Aim: This task raises the bar for your learning. It asks you to use a higher
level of skills than the first reflection – synthesizing the aspects of a theory
into a short summary. As a result, the knowledge you gain will be richer and
Outcomes: You will perform higher-level philosophical skills, namely,
summarising and synthesizing organizing principles of ethics. By
concentrating the overall ideas into a short space, you also improve your
a memory of the material, the sharpness of your critical reconstructive skills,
and the depth of your understanding.
Length: 400 (min) to 500 (max) words. Skimping on words will be
regarded as incomplete.
Format: Clean and clear, but no set format other than Please use a
suitable referencing system; and present your writing as one united
text, not separate questions
A. Preparation: Practice each week (but do not submit)
Choose one approach to the source of morality that you have studied, i.e. one
of the theories about the source of morality that we have discussed and read
about in weeks 5 to 9. Think through – perhaps by discussion, writing notes, a
mind map, or diagram – the following prompts, and then compose your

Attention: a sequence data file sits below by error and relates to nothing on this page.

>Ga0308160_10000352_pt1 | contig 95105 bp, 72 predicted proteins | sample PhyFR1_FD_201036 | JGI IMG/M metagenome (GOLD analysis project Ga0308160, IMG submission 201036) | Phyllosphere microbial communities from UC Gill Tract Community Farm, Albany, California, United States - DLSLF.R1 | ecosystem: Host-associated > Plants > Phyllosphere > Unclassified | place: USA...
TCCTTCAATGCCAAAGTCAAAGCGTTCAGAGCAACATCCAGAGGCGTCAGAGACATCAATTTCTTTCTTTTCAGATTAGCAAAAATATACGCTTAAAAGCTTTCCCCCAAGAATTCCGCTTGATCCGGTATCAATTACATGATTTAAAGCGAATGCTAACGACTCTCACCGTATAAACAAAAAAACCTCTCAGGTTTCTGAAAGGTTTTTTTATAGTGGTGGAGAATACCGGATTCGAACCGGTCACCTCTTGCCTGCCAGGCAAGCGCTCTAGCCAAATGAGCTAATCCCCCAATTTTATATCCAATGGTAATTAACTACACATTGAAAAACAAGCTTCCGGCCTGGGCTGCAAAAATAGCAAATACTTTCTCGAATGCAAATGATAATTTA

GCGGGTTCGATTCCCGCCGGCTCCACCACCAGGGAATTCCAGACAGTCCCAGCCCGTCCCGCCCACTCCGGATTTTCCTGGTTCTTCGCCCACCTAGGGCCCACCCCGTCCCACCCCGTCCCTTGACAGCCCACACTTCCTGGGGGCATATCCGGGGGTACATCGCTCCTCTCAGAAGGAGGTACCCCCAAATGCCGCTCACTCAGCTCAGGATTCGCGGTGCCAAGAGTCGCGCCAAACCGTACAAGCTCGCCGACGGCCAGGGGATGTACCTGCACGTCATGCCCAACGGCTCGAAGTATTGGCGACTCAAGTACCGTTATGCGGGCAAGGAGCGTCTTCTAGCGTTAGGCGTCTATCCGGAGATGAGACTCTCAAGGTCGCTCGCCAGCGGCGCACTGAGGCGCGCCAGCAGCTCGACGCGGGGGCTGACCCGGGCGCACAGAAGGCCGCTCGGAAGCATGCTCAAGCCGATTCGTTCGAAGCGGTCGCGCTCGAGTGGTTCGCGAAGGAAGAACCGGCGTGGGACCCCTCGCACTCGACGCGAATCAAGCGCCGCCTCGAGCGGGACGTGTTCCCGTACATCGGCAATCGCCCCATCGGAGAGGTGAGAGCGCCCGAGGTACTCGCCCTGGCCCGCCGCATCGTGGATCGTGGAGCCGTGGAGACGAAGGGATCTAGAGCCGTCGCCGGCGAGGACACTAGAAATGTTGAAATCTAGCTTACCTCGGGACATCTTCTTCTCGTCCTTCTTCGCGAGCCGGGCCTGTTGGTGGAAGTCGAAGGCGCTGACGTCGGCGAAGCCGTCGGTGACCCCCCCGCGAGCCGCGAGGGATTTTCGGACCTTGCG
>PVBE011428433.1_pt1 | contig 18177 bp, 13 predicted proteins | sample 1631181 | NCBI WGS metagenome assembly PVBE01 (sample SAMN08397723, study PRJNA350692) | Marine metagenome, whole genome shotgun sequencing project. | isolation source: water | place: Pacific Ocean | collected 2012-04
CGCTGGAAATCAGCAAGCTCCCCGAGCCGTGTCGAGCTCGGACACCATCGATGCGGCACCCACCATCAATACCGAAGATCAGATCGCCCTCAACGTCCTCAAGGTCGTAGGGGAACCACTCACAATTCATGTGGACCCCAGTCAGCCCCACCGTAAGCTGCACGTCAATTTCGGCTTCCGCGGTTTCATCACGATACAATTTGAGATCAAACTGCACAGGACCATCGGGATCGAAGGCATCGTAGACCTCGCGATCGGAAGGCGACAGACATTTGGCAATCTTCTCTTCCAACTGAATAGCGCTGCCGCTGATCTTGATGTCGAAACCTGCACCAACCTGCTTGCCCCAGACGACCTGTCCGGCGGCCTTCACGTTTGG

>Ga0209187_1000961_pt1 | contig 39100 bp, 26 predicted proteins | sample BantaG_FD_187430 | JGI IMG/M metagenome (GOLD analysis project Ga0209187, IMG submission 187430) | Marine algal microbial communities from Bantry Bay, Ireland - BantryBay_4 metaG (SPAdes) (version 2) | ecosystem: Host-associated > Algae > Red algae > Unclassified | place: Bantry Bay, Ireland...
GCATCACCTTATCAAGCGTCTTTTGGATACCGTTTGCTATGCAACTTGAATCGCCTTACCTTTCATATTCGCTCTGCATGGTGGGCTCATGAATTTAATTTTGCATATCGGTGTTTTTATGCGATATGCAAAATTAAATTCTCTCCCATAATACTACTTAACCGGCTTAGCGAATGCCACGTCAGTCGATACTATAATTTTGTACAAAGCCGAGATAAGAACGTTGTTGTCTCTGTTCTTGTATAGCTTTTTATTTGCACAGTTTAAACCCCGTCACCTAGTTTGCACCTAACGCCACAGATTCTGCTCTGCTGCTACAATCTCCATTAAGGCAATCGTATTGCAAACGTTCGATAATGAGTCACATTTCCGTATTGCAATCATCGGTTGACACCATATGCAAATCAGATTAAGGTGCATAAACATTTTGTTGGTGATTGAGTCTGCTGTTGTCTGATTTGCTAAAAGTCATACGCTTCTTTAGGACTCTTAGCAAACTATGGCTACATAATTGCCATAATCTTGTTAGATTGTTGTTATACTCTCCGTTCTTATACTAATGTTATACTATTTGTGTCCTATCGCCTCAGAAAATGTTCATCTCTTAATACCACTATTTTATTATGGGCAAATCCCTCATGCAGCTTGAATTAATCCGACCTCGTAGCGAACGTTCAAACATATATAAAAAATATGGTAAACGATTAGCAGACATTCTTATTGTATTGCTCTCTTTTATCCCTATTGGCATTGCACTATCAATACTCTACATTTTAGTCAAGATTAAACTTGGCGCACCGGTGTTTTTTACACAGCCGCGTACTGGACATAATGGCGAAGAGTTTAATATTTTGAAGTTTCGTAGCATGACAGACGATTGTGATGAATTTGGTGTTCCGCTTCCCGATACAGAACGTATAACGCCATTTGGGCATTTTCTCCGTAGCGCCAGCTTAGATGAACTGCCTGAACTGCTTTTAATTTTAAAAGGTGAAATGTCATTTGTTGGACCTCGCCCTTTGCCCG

answer to the second part further below.
1. What distinguishes the theory from other theories we’ve encountered?
(is it focused on ‘interior’ or ‘exterior’ states? Is it about intentions or
2. Think about the kind of evidence that the theory appeals to. What is
the fundamental insight really about? (e.g. is it about objectively
measurable facts & results, or subjective intuitions?)
3. What kinds of action or character do you think this theory promotes?
4. What sorts of words might you then choose to summarise the theory?
B. Writing: What you submit
1. Summarise the text in a single word. Yes – one word! Use this as the
title of your reflection.
2. Write 4-500 words explaining and defending the word that you have
chosen by following these steps:
a) By appealing to the main ideas of the theory in your own terms, explain
why you chose your word
b) Provide evidence from the Unit Readings, in the form
of precise quotation and explanation of that quotation, to demonstrate how
your word captures the philosophical ideas (precise = one or two short
phrases or sentences that demonstrate your point)
c) Use an example (from the lecture, reading or referenced source) that
aims to convince your reader that your interpretation is justified. (That is, your
chosen word is a reasonable summary and your explanation of the ethical
ideas authentically engage with the concern of the theory).